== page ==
As someone who writes a bit about music, I'm entitled to an opinion about it and you can choose to disagree. I reckon 2012 was a massively underwhelming year for the popular art form, full of releases primed for the download generation, stymied by filler and adopting en masse a risk free, generic, after you policy of being the least worst option. There were exceptions of course, notably from the likes Efterklang, Django Django and Falty DL, but the levels of unwarranted enthusiasm surrounding the release of a new track from David Bowie and the fact that the hottest tickets in town were for the one remaining quarter of Kraftwerk should tell you all you need to know about the lack of a sustainable talent pool.
Of course, new bands will emerge in 2013, new bands always do. If there's any justice (a cliché I've always promised myself I'd never put in ANY review I ever wrote) Sinkane should be one of them, not because they have the skinniest jeans and all the right remix credits, but because they're actually really good. Normally when a critic says that it means they satisfy the hack's need for hipness by association, but although Mars will probably get very good reviews in all the right places, they win because they're diffidently making something that satisfies body and soul, a rare quality amongst the previously mentioned homogeneous mass of banjo/synth toss.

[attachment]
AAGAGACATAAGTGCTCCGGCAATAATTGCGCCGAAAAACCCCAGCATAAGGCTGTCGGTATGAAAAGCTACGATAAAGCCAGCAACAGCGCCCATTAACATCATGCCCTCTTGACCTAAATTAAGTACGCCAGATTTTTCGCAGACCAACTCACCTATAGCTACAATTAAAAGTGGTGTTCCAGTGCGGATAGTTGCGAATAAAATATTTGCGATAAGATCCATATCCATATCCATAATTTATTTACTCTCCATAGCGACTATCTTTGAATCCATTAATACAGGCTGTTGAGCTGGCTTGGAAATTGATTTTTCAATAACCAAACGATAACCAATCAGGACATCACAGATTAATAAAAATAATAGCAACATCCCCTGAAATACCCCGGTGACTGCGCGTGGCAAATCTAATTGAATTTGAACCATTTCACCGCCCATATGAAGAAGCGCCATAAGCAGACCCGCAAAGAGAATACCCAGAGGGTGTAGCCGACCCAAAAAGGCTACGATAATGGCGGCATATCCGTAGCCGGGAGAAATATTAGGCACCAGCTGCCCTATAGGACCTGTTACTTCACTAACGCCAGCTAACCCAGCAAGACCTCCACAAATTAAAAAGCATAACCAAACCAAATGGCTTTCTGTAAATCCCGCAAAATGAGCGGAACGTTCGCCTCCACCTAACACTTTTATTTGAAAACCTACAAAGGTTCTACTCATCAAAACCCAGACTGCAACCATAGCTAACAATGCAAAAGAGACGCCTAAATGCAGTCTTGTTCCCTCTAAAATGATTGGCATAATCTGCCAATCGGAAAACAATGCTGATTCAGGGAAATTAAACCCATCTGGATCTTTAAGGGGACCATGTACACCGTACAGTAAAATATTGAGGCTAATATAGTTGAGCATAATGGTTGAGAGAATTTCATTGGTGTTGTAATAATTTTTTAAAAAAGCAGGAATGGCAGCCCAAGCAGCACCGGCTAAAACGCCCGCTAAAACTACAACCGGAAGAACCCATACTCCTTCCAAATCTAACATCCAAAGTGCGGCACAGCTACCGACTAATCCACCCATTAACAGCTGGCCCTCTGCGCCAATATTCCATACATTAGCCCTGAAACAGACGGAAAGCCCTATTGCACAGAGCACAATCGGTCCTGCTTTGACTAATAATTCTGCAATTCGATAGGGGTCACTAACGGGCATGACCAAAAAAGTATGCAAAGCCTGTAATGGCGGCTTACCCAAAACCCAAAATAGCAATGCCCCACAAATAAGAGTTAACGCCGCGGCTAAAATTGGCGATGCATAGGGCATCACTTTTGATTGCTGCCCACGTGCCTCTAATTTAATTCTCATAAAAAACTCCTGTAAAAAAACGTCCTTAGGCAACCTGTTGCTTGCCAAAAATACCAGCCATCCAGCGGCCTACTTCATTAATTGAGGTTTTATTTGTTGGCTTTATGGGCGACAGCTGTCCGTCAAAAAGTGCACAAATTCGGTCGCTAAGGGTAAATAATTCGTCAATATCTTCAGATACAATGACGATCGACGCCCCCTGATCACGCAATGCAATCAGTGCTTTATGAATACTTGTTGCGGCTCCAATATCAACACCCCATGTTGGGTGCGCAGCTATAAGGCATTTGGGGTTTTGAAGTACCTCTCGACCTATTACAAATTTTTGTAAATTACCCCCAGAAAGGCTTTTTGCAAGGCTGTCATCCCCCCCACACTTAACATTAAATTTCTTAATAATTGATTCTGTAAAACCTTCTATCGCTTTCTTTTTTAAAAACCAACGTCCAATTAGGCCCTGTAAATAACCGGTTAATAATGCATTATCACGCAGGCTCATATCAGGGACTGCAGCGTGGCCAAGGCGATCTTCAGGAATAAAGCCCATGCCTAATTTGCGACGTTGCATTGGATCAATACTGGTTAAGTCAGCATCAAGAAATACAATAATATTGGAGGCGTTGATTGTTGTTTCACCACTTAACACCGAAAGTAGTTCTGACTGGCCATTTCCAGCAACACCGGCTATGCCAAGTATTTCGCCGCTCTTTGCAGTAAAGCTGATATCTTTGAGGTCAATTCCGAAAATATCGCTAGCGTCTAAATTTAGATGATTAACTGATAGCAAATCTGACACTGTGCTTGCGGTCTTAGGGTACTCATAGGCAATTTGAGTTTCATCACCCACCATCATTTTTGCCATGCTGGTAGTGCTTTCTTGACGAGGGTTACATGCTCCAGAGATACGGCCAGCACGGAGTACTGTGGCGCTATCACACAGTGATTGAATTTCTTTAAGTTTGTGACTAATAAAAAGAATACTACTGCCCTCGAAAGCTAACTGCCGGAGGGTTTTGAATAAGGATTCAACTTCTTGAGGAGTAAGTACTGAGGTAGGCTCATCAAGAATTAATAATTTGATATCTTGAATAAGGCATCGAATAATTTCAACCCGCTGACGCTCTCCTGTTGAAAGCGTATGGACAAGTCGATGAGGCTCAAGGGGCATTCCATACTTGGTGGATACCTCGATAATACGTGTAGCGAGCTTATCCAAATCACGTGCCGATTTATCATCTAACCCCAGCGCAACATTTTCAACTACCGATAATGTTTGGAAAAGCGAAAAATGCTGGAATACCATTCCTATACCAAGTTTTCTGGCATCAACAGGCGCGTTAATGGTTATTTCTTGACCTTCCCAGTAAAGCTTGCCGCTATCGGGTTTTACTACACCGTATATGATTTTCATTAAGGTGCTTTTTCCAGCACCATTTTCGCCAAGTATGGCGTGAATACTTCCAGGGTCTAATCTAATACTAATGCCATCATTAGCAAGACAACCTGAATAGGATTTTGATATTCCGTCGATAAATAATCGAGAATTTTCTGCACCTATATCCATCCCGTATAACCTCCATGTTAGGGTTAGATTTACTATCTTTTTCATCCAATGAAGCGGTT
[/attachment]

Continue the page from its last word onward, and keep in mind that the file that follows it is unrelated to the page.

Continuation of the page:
Well, I say Sinkane are a band, but that's only true when on the road. At home they're just Ahmed Gallab, who created most of this second album himself, reportedly playing at least four instruments on each track. The son of two exiled Sudanese parents who moved to the US in 1989, he lived an itinerant existence as a youth, eventually washing up in Ohio, where he became the only skate punk loving Muslim in his school year. All this was the unlikely basis for a post college career which has consisted of building the Sinkane project whilst playing with the likes of Caribou, of Montreal and Yeaysayer (some of which guest here). Which brings us up to date, more or less.
Continue reading: Sinkane - Mars Album Review